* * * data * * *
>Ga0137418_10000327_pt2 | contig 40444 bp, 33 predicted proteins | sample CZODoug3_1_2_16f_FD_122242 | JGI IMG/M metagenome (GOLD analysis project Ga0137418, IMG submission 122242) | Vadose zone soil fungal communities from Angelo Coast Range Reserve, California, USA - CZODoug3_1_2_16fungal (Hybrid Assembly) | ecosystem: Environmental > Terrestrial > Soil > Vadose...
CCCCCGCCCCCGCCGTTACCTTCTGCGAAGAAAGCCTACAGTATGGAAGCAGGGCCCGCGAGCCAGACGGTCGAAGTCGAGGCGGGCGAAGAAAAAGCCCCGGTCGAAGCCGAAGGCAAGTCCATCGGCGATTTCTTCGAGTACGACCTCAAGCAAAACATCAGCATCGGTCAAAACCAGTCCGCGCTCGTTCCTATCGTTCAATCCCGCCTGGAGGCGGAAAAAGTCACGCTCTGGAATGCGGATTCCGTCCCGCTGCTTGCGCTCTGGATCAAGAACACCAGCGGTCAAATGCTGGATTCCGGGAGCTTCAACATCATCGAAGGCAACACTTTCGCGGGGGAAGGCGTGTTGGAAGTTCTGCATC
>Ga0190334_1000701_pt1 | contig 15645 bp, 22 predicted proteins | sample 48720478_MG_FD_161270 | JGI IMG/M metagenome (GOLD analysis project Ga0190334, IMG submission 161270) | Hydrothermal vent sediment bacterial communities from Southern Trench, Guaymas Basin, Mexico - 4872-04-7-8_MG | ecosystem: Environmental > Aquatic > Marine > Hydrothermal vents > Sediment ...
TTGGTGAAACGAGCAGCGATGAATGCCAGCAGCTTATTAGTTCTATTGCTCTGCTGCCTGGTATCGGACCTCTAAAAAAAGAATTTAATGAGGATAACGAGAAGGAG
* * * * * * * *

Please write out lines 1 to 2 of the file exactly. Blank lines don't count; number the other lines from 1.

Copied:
>Ga0137418_10000327_pt2 | contig 40444 bp, 33 predicted proteins | sample CZODoug3_1_2_16f_FD_122242 | JGI IMG/M metagenome (GOLD analysis project Ga0137418, IMG submission 122242) | Vadose zone soil fungal communities from Angelo Coast Range Reserve, California, USA - CZODoug3_1_2_16fungal (Hybrid Assembly) | ecosystem: Environmental > Terrestrial > Soil > Vadose...
CCCCCGCCCCCGCCGTTACCTTCTGCGAAGAAAGCCTACAGTATGGAAGCAGGGCCCGCGAGCCAGACGGTCGAAGTCGAGGCGGGCGAAGAAAAAGCCCCGGTCGAAGCCGAAGGCAAGTCCATCGGCGATTTCTTCGAGTACGACCTCAAGCAAAACATCAGCATCGGTCAAAACCAGTCCGCGCTCGTTCCTATCGTTCAATCCCGCCTGGAGGCGGAAAAAGTCACGCTCTGGAATGCGGATTCCGTCCCGCTGCTTGCGCTCTGGATCAAGAACACCAGCGGTCAAATGCTGGATTCCGGGAGCTTCAACATCATCGAAGGCAACACTTTCGCGGGGGAAGGCGTGTTGGAAGTTCTGCATC